No one should be forgotten

The transition to a carbon neutral economy must be fair and inclusive. We must make sure that no one is forgotten. And we must secure more women in leadership positions.

Currently, the effects of climate change are being felt in all countries but their impact on different people is different. The poorest and most vulnerable, many of whom are women, are hitting the brunt of climate change. These are people who live in areas prone to flooding or rising sea levels, or who are most affected by heat stress or water shortages. In 2019, due to extreme weather conditions and natural disasters, three times more people were forced to leave their places of residence than during wartime. More than 95% of these cases were associated with hazardous weather events such as hurricanes and floods.

Supporting adaptation efforts, such as flood protection, road construction and climate-resilient buildings, and community resilience, should be a priority for recovery packages. For example, public works programs aimed at generating income for low-income households may prioritize projects that provide co-benefits for adaptation, such as flood and fire protection, ecosystem restoration or drip irrigation.

The shift to a carbon-neutral economy could also adversely affect those working in the most polluting industries with extremely harmful conditions to human health, such as coal mining. This is why we need a just transition that provides employment opportunities for all people. Moreover, measures to combat climate change must not result in new costs for those who cannot afford them and cannot cover them without government support. The costs of combating climate change must be borne by those responsible for the pollution.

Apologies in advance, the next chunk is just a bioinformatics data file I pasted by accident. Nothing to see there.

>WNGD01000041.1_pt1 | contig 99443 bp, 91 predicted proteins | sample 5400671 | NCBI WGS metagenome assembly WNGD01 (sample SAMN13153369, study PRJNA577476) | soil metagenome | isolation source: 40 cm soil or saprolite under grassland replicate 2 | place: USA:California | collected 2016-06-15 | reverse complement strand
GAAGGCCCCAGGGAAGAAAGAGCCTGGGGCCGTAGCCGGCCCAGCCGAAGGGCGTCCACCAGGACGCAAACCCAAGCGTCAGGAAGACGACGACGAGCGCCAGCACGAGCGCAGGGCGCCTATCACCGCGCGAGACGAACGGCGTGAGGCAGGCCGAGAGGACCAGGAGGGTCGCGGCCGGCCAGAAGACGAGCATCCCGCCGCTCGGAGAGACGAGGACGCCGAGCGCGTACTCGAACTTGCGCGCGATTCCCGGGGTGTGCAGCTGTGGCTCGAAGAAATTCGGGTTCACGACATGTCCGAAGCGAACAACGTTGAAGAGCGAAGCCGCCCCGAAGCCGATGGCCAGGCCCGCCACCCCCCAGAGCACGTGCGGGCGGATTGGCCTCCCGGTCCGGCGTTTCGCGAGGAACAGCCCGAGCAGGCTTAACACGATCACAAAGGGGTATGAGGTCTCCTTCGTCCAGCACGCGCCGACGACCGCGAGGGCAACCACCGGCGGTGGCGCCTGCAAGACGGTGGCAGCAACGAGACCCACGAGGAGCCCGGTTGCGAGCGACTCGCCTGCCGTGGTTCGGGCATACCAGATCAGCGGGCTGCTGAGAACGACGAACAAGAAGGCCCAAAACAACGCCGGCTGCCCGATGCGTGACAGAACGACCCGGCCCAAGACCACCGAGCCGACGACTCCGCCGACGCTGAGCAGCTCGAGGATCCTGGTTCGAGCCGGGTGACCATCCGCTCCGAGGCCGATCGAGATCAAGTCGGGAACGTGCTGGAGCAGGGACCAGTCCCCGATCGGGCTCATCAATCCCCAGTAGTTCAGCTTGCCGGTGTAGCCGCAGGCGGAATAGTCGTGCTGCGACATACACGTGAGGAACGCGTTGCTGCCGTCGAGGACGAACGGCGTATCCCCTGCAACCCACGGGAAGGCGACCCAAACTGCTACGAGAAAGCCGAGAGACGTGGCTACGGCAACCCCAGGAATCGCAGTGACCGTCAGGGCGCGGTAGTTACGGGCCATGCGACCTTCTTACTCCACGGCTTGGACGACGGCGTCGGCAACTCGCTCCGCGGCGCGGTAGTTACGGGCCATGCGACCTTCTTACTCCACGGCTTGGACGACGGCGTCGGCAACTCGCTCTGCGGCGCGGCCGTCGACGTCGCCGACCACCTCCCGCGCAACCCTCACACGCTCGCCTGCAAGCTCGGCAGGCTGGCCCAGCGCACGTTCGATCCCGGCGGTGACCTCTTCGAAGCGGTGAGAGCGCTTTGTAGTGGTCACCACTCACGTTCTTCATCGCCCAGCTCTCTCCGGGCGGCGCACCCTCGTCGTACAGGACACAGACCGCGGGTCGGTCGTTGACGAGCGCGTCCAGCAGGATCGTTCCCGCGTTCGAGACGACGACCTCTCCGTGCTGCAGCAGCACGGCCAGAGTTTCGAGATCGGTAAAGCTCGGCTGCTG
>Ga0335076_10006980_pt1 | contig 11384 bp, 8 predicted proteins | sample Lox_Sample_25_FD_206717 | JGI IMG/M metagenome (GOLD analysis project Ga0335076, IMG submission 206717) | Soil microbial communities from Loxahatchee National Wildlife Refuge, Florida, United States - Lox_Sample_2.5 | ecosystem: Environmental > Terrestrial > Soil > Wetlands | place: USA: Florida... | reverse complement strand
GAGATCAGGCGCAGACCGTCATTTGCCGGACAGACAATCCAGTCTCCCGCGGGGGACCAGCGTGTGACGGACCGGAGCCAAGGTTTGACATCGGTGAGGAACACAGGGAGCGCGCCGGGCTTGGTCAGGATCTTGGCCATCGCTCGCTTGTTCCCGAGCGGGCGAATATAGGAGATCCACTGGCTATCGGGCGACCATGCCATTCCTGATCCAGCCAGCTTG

Climate change mitigation activities are activities to achieve the Sustainable Development Goals. These are goals for all countries and all people. They can still be achieved if governments, businesses, cities, civil society, all of us and each of us mobilize all our efforts to demand results now and demand that no one is left behind.